There’s something that’s been bothering me for years about the Apple Watch, specifically the way it’s used as a training tool for running.
It’s safe to say that Apple Watch is on an upward trajectory in regards to its tracking prowess over the years. After all, the first incarnation didn’t even have onboard GPS, so it was relatively useless as a fitness buddy for runners without the phone present.
With each iteration of the Watch since then, Apple has made slow and solid improvements, and the company has really stepped up things with the release of watchOS 9 at WWDC 2022, adding a bunch of new elements like structured interval training and customizable data screens to make you a true fitness companion.
However, while the Apple Watch has always had a heart rate monitor, there has never been anything that I consider the bare minimum to be considered the best running watch: heart rate training.
What does heart rate training mean? It’s where you try to keep your training in a specific zone throughout your entire workout – if you’re trying to get in shape, maintaining a certain heart rate can help you more than relying on keeping a pace, as terrain or muscle issues can mean you can’t be as fast as you’d like.
Train to your heart rate, however, and you can be sure you’re working as hard (or not, if you’re trying to keep things calm on an easy run) as you want. Go up a hill and slow down? Your heart rate won’t be, trust me.
So you can say it’s great that Apple finally has this feature on the Watch with this new software… but here’s this mystery: why now?
Given that Apple has had a wrist-based heart rate monitor for a long time, it could easily let users set their zones (or do it automatically based on their maximum heart rate, which they’ve been able to measure for years) and then provided alerts to let them know when they are moving out of a target range.
In short, Apple could have brought this feature with the first Apple Watch many years ago. So why not?
It’s highly likely that Apple didn’t do this because of a phenomenon known as cardiac drift. (opens in new tab)where other physiological factors (from poor hydration or nutrition to a lack of high-level fitness) mean that the same amount of effort will produce an ever-increasing heart rate over the course of a workout.
That means you’ll end up working harder to stay in the same zone during a longer run – which kind of defeats the purpose and can easily demotivate younger runners, whom the Apple Watch traditionally targets.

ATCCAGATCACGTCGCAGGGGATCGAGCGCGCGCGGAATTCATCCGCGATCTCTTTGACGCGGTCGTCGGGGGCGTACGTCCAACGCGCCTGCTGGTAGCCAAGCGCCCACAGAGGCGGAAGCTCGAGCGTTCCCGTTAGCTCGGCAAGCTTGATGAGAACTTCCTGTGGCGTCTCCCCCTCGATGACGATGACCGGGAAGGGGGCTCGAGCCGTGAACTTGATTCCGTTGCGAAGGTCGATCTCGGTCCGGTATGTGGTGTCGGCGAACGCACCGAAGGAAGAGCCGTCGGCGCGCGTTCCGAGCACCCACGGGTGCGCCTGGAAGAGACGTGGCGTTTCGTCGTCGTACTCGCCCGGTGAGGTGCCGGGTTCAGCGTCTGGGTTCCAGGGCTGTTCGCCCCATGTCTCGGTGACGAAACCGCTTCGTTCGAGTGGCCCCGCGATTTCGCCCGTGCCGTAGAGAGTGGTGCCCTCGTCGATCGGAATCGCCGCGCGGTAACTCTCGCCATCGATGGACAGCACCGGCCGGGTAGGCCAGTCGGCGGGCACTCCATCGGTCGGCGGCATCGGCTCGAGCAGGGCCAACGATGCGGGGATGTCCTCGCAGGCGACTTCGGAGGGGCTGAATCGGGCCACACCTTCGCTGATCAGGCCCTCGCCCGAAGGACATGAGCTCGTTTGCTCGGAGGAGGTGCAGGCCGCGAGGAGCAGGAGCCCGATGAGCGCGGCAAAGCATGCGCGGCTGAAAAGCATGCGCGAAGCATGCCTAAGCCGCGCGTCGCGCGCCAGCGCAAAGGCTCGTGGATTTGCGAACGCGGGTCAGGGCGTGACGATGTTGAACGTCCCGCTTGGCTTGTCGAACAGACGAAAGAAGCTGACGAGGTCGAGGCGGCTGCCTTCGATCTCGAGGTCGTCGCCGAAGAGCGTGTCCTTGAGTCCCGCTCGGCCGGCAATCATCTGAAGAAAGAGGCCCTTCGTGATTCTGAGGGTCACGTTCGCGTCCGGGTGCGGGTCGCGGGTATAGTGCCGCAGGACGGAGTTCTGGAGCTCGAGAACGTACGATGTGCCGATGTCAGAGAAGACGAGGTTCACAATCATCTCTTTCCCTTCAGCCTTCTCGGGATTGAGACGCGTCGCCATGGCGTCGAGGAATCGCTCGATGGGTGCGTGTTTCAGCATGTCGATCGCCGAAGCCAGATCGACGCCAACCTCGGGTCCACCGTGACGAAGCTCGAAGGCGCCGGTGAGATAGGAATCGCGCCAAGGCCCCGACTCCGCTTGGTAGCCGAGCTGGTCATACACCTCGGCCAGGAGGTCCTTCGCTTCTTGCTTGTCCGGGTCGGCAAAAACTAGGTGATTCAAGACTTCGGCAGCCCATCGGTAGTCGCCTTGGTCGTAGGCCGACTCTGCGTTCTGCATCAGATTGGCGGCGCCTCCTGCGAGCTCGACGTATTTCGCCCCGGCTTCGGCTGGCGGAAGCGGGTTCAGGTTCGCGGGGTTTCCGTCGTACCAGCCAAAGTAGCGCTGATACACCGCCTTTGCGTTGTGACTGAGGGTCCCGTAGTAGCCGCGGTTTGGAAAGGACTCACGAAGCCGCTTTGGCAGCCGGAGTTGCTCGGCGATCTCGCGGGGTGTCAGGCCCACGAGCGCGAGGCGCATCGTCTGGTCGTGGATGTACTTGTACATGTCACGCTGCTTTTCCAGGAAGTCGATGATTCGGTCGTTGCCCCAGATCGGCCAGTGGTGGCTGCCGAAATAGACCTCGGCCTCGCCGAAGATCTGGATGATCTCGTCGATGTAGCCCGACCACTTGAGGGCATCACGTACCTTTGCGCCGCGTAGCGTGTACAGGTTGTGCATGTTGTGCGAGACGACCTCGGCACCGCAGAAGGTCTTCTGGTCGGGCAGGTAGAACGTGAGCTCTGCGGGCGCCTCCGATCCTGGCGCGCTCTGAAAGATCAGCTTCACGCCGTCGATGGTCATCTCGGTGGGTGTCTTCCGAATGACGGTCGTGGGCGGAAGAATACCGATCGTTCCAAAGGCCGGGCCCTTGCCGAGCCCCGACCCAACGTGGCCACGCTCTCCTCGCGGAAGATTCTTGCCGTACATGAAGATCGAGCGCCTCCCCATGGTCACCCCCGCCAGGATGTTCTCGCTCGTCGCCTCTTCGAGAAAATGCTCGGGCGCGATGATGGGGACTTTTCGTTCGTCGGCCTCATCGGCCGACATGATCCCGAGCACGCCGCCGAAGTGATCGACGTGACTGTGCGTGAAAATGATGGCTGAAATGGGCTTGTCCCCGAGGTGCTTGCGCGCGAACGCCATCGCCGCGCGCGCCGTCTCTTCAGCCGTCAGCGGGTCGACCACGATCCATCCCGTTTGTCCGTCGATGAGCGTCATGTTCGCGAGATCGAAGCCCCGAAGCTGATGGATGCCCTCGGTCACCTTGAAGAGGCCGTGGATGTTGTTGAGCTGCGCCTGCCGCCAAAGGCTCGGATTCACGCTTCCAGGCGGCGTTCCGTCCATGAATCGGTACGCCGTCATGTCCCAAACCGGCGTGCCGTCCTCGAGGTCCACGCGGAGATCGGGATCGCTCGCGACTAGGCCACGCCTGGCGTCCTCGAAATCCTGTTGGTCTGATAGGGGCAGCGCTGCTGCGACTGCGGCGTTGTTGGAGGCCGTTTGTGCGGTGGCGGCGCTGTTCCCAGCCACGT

Then again, why are you doing this now, Apple? Sure, the brand has improved software algorithms with watchOS 9, which means it can more accurately identify your heart rate from your wrist, and that would possibly mean it could remove cardiac bypass… but that seems unlikely.
Maybe that’s because wrist-based heart rate monitoring has never been as accurate as wearing a chest strap to measure your heart rate – something Apple openly admits (opens in new tab) – and only with recent software updates can Apple feel confident in its ability to provide accurate heart rate data.
After all, heart rate training is a feature that rivals Polar and Garmin have offered for years and it’s one of the many key advantages their users enjoy over the Apple Watch, so it’s strange that Apple avoided it for so long.
If the decision to hold off on this feature comes down to accuracy, then that makes a little more sense – rivals like Garmin often promote the use of a chest-based heart rate monitor (and make their own), where Apple rarely points out that you’re able to plug one in and probably don’t want to denigrate your own hardware on the watch, pressing need to plug in accessories to get the best out of it.
power to the people
There’s one more mystery: Apple’s new running power metric. This is a surprise, following in the footsteps of other high-end fitness brands to get running power without the need for an additional in-shoe sensor or similar.
What the Watch is monitoring with power, using its ability to track your movement, is how much force you’re expelling with each step, giving a result in watts – a common measure of power on many platforms.
Running power monitoring is theoretically a better measure of output than heart rate. Remember, there’s no universal way to monitor energy – similarly, you’ll get different step counts with different fitness bands – but as long as Apple can be consistent in its running energy feedback, this should be a best way to check how you are performing in heart rate zones.
I’m looking forward to getting the final version of watchOS 9 on a new Apple Watch later this year and giving the new metrics a good chance – if they work well I can forgive them for not being there so far, but I still think Apple is holding back. these features on purpose for some reason.
The Apple Watch still has a long way to go to beat the best Garmin watches available on the market – but it could have been a little closer with these updates.